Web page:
Calvinism and the God-as-author analogy
written by Roger E Olson, PhD
One of my faithful visitors here pointed me to the following recent essay posted to the Desiring God blog by one Joe Rigney (professor at John Piper’s Bethlehem College and Seminary) entitled “Confronting the Problem(s) of Evil.” The link is: http://www.desiringgod.org/resource-library/articles/confronting-the-problem-s-of-evil.I am not sure whether Rigney is the author of the essay; the “voice” is Piper’s in many ways. It’s unsigned, but the “by” box at the top says “Joe Rigney.” So I will attribute it to him.
In the essay Rigney argues that God’s sovereignty is like that of a human author’s over his or her narrative. Human authors frequently write novels in which their characters do terrible things. Just as we don’t blame the human author for the acts committed by his or her characters, so we shouldn’t blame God for the acts committed by sinful people.
Of course, I think the analogy breaks down. If a human author somehow gained the magical ability to bring her characters to life so that they do actually commit horrific acts of murder (for example), we would hold the author responsible (as well as the now alive characters). The only reason we don’t hold authors responsible for murders committed by their characters in novels is because the characters and the murders are imaginary, not real.
But that’s not the point I want to press here. I’ve already talked with numerous Calvinists about that and other points related to God’s sovereignty and, for the most part, our conversations have ended in what I would consider impasses. That is, we can’t come to agreement about God’s moral responsibility for acts he foreordains and renders certain.
If I could talk to Rigney (or someone who agrees with him), here is what I would ask:
“You seem to believe that people who understand God’s sovereignty the way you do (as all-determining, comprehensive, meticulous) rightly feel not only shock but abhorrence at events such as school shootings in which multiple children are killed. But why? My question is not why you DO, but why you think it’s right to have such feelings. I”m not asking about moral rightness; I’m asking about logical rightness.
IF God foreordained and rendered certain a particular event for a greater good (as you assert), why, as a Christian, embrace feelings of abhorrence about them? Shouldn’t you at least TRY not to feel abhorrence about them? After all, they are actually good from a higher perspective–the one you claim to have that sees them as necessary events brought about by God for the greater good.
The “abhorrence” I’m talking about here is not the natural sensation of shock and dismay and sadness. I understand it may be impossible for anyone to avoid that in the face of murdered children. The abhorrence I’m talking about is the repugnance at the evil of such an event that most people also naturally feel.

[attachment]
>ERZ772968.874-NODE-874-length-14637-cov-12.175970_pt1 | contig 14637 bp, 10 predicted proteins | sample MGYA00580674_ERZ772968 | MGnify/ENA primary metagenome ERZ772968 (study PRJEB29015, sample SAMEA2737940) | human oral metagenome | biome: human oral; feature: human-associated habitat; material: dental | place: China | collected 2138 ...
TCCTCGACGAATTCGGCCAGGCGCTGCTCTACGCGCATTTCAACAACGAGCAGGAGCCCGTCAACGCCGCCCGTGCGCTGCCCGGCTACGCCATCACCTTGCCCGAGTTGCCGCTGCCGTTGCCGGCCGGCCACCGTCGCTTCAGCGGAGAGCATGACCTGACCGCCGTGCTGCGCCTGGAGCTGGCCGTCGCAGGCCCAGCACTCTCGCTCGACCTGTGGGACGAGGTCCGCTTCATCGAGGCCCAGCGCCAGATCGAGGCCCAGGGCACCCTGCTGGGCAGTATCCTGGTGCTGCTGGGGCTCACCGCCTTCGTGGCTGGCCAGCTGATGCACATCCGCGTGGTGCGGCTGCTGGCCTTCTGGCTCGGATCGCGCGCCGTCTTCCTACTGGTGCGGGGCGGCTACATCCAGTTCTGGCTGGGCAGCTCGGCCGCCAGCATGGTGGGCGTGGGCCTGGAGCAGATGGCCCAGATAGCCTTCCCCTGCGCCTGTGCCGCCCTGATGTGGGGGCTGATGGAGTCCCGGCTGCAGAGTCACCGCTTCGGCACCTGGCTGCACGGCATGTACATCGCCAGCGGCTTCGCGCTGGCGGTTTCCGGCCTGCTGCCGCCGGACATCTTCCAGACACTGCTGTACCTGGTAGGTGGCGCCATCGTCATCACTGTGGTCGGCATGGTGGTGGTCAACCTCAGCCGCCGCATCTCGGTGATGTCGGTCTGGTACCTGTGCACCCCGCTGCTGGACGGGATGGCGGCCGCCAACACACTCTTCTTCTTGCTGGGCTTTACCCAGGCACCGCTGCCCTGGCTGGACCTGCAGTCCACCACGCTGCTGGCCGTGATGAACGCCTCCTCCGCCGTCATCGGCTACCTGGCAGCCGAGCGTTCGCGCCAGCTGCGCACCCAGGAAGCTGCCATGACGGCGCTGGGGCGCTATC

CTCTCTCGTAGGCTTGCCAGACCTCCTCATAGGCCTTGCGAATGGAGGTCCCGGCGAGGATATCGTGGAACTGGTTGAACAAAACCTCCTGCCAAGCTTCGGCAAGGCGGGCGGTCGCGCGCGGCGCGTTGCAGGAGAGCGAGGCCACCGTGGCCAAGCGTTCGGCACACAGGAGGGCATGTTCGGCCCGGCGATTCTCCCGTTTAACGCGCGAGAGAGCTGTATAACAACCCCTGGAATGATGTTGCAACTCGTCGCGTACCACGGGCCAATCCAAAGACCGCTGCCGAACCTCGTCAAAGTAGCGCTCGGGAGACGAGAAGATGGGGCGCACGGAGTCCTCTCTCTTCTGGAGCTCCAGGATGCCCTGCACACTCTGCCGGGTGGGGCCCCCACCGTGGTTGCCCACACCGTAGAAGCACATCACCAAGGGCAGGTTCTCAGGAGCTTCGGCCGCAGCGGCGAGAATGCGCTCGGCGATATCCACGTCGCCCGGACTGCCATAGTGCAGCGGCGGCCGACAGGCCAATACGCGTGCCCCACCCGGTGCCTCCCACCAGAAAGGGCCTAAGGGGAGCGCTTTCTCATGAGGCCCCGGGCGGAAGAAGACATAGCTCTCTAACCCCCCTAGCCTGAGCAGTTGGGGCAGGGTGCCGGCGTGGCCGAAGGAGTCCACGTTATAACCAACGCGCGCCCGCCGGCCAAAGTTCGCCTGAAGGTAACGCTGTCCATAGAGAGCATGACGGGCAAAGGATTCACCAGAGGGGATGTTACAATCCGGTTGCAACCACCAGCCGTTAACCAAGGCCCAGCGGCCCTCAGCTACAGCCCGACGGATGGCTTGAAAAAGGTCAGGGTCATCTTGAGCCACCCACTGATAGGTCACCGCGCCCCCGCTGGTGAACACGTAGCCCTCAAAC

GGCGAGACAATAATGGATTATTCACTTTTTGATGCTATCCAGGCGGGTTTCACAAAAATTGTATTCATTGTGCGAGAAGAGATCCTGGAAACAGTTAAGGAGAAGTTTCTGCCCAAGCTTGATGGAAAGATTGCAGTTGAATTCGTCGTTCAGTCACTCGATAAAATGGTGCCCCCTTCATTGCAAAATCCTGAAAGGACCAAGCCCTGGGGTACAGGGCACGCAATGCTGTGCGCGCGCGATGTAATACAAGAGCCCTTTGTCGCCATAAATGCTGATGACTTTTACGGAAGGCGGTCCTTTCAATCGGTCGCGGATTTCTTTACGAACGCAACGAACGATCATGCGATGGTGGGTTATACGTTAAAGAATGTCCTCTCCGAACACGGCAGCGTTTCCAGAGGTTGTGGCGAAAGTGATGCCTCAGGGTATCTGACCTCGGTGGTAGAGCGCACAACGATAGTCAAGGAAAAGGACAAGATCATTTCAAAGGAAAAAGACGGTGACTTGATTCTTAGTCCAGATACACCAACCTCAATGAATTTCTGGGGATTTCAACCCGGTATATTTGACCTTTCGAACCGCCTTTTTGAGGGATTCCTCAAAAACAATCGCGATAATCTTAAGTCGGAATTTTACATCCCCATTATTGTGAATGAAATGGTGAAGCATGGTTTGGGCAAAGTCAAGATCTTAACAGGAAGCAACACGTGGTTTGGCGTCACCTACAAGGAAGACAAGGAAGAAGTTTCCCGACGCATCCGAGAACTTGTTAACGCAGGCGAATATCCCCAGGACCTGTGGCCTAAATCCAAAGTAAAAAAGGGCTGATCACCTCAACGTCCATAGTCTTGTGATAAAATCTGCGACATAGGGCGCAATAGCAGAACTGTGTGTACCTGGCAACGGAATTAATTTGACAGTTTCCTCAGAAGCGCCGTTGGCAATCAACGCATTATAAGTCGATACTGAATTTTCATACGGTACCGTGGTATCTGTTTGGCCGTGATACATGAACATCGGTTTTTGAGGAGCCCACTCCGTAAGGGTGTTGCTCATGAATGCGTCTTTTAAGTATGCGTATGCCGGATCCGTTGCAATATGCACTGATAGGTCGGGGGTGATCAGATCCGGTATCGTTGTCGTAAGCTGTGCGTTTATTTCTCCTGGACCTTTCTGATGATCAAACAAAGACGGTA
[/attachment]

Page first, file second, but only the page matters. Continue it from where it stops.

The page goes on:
If I had your perspective, I would strive to overcome that abhorrence in the face of any event. I would strive to be stoic about every event, realizing emotionally as I would intellectually that it is what God desires to happen and therefore must be, in the highest sense possible, good, however evil it may seem from a finite perspective.
Now I assume you will appeal to God’s alleged complex emotions in the face of evils he ordained and governs (to use Piper’s language). However, I assume that when God sees a terrible evil occur that he ordained and governs, he doesn’t feel moral repugnance about it. That would imply a split in God himself. The negative emotion God feels (from your perspective and John Piper’s) must be something like the horror we feel when we hear about child murders, but it surely can’t be moral repugnance insofar as he, God himself, wanted it to happen and rendered it certain according to his will for the ultimate good.
If you say that God DOES feel moral repugnance when creatures do evil, then I can only assume you radically reject the doctrine of divine simplicity and believe that God actually morally abhors that which he himself plans and renders certain for the greater good. In that case, it seems, God operates from a finite perspective like we most often do.
What I’m asking about is your feelings about your feelings about evil. Do you ever sit back and reflect on whether and to what extent your moral repugnance and righteous indignation in the face of radical evil are justified?
Now, please, understand my question rightly. Again, I’m NOT asking whether, as a mere mortal, a creature, feelings of moral repugnance in the face of radical evil are normal. I’m sure they are. What I’m asking is how you feel about them. Do you embrace them or seek to resist them? If you embrace them, why? Why not try to resist them? Surely it’s possible. We’re told that the stoics of the ancient world accomplished that–at least to some degree.
Perhaps you’ll say that such feelings are simply irresistible. But my question is whether you think they are right. What justifies them rationally? Even if they are irresistible, why not ALSO celebrate such horrific events since you know, however you feel, that they are ordained and rendered certain by God FOR THE GREATER GOOD?
Again, IF I held your perspective about God’s sovereignty I would do my best to push aside feelings of moral repugnance in the face of, for example, child murders, and view them stoically if not as causes for celebration. Why not?”
For the original post with comments, go to: http://www.patheos.com/blogs/rogereolson/2012/12/calvinism-and-the-god-as-author-analogy/